Another project on a warm burner is Atlas Wars. Although “wargamey,” it is designed to introduce people into our hobby with simple rules, deep strategy, and a huge, constant “take that” element to the tactical science-fiction battles and stories unfolding. This game could become a “lifestyle” go-to game when you have a young niece or nephew, or a new gaming buddy or interested other with whom you want to share something fun and show them your special hobby. It is built to intrigue and create some moments at the game table that are joyful-and-boisterous and others that are reflective-and-thoughtful. We’re aiming for the “whole package” introductory-to-middle weight sci-fi conflict game with the broadest possible appeal.
Mostly, however, I am just keeping my ears open for another steady gig either teaching or making games. That will make my wife happy as we head into retirement. And, no, I’m not above asking your readers for help finding those opportunities. As I say when reminding a player of a corrective rule or strategy, “that is why we have each other.”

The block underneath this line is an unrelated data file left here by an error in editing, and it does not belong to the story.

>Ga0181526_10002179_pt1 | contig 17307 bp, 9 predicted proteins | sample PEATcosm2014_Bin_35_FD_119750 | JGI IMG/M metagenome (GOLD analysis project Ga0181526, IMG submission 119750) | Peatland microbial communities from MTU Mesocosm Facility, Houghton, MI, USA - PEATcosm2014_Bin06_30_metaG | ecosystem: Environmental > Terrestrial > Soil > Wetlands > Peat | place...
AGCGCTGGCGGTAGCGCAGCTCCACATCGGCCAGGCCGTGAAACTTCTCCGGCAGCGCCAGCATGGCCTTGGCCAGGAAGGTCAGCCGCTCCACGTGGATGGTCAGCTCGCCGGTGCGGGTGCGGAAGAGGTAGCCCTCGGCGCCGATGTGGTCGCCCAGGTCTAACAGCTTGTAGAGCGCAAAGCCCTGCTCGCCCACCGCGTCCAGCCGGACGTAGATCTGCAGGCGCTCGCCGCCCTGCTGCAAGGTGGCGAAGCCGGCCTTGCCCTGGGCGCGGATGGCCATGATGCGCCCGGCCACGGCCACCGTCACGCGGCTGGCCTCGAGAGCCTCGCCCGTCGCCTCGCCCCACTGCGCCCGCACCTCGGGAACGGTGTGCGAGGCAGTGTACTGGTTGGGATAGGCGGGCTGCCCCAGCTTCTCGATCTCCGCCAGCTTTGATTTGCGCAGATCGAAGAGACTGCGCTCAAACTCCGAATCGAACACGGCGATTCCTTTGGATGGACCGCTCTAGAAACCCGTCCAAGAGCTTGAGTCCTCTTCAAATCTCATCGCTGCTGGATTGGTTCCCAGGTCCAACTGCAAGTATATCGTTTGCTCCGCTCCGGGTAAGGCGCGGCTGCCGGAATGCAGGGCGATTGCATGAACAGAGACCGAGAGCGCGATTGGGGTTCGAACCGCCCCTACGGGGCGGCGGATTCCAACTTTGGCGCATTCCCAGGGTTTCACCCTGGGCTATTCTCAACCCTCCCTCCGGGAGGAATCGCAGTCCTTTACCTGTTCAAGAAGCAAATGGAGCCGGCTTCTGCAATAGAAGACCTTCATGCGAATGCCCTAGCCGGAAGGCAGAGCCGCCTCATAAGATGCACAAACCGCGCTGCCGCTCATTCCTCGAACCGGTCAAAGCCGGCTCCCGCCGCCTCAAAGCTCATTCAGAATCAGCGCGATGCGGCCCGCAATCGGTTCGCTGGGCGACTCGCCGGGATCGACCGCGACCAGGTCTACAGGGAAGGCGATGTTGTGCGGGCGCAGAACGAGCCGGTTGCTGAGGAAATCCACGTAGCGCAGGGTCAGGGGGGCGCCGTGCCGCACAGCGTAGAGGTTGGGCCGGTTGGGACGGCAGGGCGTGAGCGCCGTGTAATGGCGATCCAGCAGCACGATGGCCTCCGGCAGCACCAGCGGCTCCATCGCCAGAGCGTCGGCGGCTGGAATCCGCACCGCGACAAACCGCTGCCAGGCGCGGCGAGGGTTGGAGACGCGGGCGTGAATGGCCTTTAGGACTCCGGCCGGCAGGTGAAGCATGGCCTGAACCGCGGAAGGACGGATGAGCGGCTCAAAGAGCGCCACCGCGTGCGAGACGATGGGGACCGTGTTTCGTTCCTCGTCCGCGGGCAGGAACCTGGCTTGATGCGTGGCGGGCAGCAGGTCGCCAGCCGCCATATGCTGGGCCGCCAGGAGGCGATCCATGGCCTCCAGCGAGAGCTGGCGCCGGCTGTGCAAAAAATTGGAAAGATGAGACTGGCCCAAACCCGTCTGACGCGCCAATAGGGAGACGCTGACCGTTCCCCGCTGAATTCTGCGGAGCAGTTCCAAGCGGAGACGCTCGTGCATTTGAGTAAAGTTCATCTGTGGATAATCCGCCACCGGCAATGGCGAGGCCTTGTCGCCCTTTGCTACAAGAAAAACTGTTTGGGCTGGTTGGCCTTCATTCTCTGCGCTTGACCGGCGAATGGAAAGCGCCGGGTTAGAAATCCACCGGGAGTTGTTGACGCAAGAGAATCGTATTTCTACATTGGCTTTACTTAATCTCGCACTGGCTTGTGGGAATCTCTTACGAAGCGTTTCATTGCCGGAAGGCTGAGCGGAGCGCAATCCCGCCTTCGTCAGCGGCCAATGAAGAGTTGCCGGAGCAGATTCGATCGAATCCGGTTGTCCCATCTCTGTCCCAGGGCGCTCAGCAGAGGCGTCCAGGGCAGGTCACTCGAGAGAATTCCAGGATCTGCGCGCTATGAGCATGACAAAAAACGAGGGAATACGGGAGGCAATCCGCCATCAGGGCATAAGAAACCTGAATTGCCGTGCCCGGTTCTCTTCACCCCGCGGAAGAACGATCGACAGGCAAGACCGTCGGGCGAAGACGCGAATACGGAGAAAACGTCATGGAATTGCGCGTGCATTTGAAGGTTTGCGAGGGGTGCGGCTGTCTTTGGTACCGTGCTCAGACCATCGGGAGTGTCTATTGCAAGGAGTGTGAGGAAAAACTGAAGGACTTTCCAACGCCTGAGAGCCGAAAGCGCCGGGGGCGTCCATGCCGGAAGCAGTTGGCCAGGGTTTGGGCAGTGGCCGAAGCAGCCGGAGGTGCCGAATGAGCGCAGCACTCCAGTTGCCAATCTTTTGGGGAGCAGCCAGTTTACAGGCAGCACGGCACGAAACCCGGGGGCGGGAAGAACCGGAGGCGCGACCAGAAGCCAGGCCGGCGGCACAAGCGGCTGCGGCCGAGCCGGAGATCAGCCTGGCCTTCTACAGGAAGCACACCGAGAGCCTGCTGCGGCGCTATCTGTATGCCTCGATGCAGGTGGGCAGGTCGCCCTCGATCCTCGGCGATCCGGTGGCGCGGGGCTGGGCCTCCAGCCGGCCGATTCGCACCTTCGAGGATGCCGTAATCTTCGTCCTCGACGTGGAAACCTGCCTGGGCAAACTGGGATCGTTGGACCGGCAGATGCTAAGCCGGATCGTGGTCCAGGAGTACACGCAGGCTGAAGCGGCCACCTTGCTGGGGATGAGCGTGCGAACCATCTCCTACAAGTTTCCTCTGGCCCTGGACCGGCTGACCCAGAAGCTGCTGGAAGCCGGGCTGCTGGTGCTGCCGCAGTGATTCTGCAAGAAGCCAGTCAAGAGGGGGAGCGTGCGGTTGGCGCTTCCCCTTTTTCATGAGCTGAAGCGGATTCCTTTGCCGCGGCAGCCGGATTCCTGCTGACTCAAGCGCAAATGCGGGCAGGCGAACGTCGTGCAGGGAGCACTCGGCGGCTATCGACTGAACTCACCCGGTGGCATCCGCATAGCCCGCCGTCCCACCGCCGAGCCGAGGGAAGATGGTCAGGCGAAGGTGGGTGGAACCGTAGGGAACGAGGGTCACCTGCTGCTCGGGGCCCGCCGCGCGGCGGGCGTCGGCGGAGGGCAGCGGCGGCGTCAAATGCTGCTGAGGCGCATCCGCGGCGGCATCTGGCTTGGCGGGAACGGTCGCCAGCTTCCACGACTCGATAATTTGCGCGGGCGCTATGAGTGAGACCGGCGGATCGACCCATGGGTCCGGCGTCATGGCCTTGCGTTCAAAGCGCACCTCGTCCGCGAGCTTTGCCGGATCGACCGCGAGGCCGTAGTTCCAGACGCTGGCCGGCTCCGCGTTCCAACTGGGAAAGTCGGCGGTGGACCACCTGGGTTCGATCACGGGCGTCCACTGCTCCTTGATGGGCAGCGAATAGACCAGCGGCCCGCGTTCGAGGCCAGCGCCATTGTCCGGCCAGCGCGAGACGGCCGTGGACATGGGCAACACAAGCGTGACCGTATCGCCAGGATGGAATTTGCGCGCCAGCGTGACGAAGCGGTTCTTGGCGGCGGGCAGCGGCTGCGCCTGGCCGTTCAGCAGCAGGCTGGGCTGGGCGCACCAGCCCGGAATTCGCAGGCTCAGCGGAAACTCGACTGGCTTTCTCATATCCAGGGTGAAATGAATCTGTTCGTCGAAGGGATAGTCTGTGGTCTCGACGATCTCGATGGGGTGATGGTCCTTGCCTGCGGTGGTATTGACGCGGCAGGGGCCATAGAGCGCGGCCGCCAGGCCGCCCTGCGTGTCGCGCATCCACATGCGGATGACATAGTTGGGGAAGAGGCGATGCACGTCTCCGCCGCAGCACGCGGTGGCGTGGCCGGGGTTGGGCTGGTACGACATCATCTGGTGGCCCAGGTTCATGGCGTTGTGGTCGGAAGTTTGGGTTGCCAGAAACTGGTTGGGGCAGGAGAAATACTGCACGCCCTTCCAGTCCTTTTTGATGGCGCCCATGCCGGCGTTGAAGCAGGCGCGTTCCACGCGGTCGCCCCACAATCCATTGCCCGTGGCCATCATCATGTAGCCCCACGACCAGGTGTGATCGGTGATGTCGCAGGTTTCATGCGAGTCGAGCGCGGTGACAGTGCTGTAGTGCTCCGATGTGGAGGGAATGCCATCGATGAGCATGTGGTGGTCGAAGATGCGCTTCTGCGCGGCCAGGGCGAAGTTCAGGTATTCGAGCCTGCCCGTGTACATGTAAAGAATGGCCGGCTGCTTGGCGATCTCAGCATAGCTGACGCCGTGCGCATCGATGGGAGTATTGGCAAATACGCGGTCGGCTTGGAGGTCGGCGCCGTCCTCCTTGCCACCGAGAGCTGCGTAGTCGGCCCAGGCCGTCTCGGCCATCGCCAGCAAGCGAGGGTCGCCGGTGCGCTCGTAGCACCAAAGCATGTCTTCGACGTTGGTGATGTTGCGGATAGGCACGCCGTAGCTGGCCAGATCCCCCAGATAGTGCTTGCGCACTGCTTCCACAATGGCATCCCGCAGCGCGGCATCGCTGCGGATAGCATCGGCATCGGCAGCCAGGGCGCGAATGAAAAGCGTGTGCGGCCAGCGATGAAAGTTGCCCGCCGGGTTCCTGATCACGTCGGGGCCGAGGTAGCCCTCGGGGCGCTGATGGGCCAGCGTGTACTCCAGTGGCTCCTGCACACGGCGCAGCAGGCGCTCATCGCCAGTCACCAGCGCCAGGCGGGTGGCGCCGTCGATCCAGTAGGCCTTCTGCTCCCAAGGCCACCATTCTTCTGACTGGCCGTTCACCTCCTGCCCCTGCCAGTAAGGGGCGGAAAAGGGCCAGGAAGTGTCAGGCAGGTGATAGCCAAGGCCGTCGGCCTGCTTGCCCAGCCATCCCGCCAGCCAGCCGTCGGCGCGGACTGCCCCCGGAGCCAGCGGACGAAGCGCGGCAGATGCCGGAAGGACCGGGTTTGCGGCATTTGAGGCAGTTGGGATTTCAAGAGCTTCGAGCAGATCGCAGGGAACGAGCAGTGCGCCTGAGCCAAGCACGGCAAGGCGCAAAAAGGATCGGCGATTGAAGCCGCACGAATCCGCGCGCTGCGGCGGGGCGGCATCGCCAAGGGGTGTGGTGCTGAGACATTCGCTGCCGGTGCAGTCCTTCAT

Who is one of your favorite creators that we should interview next?
The two people with the most published games out there are probably Reiner Knizia (who has interviews galore) and Joseph Miranda (whom few have heard of). I would suggest catching Joe; although the physical space around him is often in a state of chaos and disorder, his mind for game design, mechanics, and subject-matter is brilliantly structured. Fueled by a large iced green tea from Starbucks, Joe has more facets than the greatest polyhedron die you will ever roll and has forgotten more about designing games than most of us will ever know. His is a story that should be shared.
Final Thoughts on Alan and Victory Point Games
Confession: I didn’t realize Alan and the Victory Point Games team had been let go when I began this interview. While I do love learning new things in these interviews, I didn’t enjoy learning this bit of bad news. A lot of times the creators I interview want to offer something to the readers by way of a giveaway. But I wonder if this time we might reverse that and help Alan out. Perhaps a reader out there knows of a full-time gig suited for him. We effectively have his resume here in this interview and I have his email address to share with you all. (He gave me his permission to do so.) Who knows, maybe we’ll get lucky and help Alan head into retirement with grace and confidence!
His email address is firstname.lastname@example.org. Please keep him in mind.